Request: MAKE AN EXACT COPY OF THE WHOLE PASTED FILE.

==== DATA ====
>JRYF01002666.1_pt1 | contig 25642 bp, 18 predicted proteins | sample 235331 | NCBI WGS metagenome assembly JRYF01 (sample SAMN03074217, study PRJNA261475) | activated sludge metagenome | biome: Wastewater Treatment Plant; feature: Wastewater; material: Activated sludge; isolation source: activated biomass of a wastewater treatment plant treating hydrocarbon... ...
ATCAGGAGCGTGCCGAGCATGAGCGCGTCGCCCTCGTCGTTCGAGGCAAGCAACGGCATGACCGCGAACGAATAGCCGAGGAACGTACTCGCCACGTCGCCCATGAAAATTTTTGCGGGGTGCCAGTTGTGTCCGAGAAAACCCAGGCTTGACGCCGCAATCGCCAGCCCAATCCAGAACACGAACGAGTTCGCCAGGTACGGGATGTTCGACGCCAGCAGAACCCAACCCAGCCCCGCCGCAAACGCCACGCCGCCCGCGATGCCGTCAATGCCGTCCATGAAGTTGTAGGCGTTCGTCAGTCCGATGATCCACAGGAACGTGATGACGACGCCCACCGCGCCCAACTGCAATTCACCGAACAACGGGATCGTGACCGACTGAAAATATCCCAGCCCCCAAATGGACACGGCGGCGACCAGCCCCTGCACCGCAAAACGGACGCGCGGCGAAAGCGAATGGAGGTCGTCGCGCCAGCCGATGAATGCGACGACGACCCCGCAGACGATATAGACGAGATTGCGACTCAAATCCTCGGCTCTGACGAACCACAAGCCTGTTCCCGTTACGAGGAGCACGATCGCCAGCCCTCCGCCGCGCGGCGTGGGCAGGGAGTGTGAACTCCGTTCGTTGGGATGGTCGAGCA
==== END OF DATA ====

>JRYF01002666.1_pt1 | contig 25642 bp, 18 predicted proteins | sample 235331 | NCBI WGS metagenome assembly JRYF01 (sample SAMN03074217, study PRJNA261475) | activated sludge metagenome | biome: Wastewater Treatment Plant; feature: Wastewater; material: Activated sludge; isolation source: activated biomass of a wastewater treatment plant treating hydrocarbon... ...
ATCAGGAGCGTGCCGAGCATGAGCGCGTCGCCCTCGTCGTTCGAGGCAAGCAACGGCATGACCGCGAACGAATAGCCGAGGAACGTACTCGCCACGTCGCCCATGAAAATTTTTGCGGGGTGCCAGTTGTGTCCGAGAAAACCCAGGCTTGACGCCGCAATCGCCAGCCCAATCCAGAACACGAACGAGTTCGCCAGGTACGGGATGTTCGACGCCAGCAGAACCCAACCCAGCCCCGCCGCAAACGCCACGCCGCCCGCGATGCCGTCAATGCCGTCCATGAAGTTGTAGGCGTTCGTCAGTCCGATGATCCACAGGAACGTGATGACGACGCCCACCGCGCCCAACTGCAATTCACCGAACAACGGGATCGTGACCGACTGAAAATATCCCAGCCCCCAAATGGACACGGCGGCGACCAGCCCCTGCACCGCAAAACGGACGCGCGGCGAAAGCGAATGGAGGTCGTCGCGCCAGCCGATGAATGCGACGACGACCCCGCAGACGATATAGACGAGATTGCGACTCAAATCCTCGGCTCTGACGAACCACAAGCCTGTTCCCGTTACGAGGAGCACGATCGCCAGCCCTCCGCCGCGCGGCGTGGGCAGGGAGTGTGAACTCCGTTCGTTGGGATGGTCGAGCA